Friday, March 26, 2010

Leak investigation in Viacom v. YouTube case?

So says CNET:

Parties in the Viacom-Google copyright court case plan to meet Friday to discuss an investigation into leaked materials at the heart of two CNET stories from last fall, according to multiple sources.

Judge Louis Stanton is expected to discuss the progress of an investigation into who leaked court documents related to the depositions of Google CEO Eric Schmidt and YouTube managers, revealing that Google knew it was overpaying for the video upload site in 2005 and that YouTube managers were likewise aware that copyright material was being uploaded to the site, according to the sources. It's not clear whether a person or persons involved in the leak will be identified, but the parties--including representatives for a class of plaintiffs suing Google--will meet in the U.S District Court for the Southern District of New York to discuss the matter.

CNET's story suggests that the investigation may relate to articles it published last October (see here and here), which cited deposition testimony and documents that were apparently covered by a protective order. And keep in mind that Viacom and YouTube are not the only parties to this matter, which also includes the plaintiffs in the Premier League putative class action.

(Updated to reflect that the matter also includes the Premier League case.)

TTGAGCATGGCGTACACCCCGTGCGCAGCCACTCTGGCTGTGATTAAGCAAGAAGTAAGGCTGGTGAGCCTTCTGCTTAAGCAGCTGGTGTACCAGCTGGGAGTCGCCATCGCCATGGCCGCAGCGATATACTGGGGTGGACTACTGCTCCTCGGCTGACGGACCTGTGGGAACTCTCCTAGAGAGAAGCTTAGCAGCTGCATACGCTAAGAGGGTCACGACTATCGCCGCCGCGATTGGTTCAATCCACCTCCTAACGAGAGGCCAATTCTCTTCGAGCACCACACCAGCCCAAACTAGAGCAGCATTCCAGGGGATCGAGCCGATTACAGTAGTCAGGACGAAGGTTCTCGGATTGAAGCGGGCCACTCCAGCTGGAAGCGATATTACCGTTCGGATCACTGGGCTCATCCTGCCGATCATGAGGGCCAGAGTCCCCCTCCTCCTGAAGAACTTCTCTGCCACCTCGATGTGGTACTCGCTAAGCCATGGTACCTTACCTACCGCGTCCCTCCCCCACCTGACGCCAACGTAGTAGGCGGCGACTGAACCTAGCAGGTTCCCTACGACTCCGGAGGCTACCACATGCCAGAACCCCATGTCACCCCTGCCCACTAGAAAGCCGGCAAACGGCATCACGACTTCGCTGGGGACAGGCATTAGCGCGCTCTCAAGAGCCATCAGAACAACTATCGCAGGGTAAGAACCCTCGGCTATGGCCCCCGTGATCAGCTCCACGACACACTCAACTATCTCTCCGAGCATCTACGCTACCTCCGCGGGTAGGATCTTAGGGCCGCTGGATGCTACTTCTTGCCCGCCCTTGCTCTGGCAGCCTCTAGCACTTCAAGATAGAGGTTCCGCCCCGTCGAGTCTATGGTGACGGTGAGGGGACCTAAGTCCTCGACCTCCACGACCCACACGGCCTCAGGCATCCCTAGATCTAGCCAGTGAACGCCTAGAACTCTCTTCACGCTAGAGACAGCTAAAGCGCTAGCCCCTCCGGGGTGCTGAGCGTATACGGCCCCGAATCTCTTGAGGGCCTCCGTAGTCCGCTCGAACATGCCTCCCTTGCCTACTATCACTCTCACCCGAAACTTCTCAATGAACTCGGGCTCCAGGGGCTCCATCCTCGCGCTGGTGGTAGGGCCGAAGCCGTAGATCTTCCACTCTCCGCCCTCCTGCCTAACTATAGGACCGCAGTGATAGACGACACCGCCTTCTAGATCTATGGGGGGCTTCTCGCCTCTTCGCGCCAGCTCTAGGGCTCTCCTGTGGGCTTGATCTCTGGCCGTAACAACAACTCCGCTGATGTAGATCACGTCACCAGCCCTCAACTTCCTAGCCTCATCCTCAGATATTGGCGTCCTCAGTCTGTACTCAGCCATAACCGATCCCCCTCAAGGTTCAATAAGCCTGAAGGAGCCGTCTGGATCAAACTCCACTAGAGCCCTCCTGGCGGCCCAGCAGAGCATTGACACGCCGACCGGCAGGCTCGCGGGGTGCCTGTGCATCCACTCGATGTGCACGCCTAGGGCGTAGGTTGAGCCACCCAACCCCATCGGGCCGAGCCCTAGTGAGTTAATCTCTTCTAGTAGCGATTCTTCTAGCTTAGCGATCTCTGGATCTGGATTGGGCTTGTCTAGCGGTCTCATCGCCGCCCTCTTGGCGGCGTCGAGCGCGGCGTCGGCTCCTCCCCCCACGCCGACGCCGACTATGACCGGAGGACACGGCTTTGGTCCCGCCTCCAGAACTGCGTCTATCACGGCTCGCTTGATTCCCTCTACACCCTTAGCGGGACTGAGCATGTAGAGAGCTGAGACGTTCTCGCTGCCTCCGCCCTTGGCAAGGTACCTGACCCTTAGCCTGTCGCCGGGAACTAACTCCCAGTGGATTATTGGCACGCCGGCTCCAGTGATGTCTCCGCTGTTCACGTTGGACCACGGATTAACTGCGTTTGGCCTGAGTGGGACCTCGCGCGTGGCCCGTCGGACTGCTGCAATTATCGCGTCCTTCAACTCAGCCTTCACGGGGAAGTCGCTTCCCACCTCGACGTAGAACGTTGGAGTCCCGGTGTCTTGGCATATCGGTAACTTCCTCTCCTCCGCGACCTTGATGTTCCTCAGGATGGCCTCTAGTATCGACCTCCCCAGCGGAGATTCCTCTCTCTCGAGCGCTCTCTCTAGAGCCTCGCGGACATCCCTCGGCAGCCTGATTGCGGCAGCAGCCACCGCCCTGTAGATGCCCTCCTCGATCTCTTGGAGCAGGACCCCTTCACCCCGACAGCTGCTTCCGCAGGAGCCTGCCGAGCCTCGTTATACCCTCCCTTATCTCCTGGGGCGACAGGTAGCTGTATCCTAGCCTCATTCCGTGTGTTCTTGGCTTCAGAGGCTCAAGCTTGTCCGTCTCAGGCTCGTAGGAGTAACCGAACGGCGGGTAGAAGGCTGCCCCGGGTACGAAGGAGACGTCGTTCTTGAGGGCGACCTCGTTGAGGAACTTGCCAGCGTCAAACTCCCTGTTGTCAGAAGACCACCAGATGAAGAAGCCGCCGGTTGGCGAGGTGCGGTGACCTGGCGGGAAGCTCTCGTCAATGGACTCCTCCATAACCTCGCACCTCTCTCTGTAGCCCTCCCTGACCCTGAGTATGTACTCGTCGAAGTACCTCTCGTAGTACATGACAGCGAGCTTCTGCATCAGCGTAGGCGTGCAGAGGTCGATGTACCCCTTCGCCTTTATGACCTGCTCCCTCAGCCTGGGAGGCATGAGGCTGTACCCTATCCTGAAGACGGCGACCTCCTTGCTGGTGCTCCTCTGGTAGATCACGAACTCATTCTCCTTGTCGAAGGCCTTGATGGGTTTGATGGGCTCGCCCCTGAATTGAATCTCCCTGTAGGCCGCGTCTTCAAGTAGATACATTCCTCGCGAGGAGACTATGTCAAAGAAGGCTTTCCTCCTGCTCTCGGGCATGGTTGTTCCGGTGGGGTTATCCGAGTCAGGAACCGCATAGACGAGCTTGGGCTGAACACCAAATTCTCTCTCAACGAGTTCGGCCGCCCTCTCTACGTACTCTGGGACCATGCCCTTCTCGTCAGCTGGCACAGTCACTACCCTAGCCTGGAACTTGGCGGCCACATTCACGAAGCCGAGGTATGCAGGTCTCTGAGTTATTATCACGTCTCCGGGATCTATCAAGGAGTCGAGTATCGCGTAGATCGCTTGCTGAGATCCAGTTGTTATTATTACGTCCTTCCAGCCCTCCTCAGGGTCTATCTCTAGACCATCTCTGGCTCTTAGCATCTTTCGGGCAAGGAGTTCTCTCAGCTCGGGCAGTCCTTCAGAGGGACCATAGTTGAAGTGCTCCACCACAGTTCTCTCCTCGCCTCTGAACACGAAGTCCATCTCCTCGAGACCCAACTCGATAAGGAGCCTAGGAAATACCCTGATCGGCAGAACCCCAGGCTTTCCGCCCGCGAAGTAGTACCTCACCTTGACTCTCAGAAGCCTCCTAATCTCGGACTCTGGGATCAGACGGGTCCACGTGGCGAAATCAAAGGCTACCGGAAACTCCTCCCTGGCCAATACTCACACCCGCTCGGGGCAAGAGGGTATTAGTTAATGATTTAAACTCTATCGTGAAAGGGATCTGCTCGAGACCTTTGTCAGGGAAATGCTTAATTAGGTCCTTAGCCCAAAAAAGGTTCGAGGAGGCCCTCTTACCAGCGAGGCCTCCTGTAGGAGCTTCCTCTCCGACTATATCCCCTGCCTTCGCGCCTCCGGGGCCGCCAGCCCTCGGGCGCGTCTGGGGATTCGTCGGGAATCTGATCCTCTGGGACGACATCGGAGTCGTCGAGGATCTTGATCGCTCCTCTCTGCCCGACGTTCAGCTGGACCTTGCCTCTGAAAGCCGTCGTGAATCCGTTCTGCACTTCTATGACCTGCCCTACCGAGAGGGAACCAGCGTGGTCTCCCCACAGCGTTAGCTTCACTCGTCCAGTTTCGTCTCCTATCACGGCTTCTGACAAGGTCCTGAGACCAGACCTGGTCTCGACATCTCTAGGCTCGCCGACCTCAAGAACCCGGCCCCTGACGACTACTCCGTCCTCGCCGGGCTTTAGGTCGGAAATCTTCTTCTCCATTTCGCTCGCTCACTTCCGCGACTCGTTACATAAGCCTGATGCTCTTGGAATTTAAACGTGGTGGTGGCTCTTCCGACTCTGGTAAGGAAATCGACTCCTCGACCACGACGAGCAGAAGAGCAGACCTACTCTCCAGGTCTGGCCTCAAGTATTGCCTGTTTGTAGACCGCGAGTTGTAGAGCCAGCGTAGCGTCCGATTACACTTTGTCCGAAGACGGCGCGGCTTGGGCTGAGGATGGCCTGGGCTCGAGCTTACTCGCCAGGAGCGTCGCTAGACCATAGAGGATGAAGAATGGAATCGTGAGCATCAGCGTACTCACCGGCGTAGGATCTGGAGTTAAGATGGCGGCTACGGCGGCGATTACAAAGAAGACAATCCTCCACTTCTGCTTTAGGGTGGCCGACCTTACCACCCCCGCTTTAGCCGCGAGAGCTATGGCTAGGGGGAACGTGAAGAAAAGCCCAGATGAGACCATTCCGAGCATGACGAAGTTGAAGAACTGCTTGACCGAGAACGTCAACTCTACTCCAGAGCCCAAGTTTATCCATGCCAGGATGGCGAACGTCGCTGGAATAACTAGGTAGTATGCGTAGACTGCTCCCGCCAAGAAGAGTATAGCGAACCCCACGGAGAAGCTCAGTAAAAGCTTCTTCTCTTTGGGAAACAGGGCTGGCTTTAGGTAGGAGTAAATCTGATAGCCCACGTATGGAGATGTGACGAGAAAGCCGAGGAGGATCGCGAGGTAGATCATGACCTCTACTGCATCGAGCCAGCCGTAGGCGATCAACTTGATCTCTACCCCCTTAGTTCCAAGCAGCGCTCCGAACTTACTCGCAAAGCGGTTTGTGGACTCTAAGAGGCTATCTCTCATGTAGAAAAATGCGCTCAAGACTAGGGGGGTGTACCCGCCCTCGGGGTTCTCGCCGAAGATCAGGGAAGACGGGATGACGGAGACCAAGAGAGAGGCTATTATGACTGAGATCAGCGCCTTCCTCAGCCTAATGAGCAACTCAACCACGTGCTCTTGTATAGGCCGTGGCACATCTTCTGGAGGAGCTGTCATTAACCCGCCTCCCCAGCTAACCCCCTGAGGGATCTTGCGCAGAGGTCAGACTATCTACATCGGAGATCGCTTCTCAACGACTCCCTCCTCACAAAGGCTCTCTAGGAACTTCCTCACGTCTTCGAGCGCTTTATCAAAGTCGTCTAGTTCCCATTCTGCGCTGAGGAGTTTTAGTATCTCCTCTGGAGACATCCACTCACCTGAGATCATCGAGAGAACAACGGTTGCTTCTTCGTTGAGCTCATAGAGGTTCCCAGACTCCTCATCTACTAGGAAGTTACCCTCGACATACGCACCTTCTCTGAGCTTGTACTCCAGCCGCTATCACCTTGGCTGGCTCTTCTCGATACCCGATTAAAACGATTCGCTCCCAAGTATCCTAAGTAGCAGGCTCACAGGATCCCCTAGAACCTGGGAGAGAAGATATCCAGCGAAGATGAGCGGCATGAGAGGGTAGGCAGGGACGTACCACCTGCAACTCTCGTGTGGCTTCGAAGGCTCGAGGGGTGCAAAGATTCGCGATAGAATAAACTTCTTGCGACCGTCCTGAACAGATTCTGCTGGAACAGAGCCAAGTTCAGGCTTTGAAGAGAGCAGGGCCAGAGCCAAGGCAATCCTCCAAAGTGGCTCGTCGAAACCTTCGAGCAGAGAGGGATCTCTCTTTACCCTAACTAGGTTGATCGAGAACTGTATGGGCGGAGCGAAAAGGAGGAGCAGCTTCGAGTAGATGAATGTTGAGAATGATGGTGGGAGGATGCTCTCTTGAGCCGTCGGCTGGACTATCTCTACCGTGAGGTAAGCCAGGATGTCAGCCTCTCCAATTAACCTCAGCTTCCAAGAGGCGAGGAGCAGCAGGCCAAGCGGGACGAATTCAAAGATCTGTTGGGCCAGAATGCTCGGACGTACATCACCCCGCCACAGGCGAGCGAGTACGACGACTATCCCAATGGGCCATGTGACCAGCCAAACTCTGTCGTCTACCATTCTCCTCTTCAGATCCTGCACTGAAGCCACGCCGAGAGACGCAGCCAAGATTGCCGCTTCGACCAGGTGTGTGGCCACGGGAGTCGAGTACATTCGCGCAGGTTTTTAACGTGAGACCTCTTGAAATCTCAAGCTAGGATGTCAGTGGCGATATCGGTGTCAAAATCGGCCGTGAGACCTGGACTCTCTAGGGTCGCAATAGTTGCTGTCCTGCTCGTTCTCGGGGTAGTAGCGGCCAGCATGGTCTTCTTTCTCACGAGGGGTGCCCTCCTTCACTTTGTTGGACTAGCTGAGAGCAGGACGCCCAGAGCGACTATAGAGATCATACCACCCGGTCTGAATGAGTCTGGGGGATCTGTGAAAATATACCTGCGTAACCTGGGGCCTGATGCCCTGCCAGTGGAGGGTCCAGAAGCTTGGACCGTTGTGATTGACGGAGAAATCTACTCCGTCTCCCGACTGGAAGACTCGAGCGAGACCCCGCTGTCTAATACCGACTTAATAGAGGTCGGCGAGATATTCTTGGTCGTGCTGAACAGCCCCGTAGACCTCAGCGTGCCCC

1. I sense technical dismissals coming here, Ben. What about you? That would be travesty of justice. This country needs to hear this decision ... and soon!

    This judge needs to do his job!

    I REPEAT! Where is the Justice Department???

    George Riddick
    Imageline, Inc.

  2. "I REPEAT! Where is the Justice Department???"

    Probably wondering where the 5 initiatives George is "announcfing" in the press release on his site are?

    And when's that big redesign gonna land? It's saying November 2009. It's March 2010. Isn't it time you changed the date to June 2010 and then missed that too?


Comments here are moderated. I appreciate substantive comments, whether or not they agree with what I've written. Stay on topic, and be civil. Comments that contain name-calling, personal attacks, or the like will be rejected. If you want to rant about how evil the RIAA and MPAA are, and how entertainment companies' employees and attorneys are bad people, there are plenty of other places for you to go.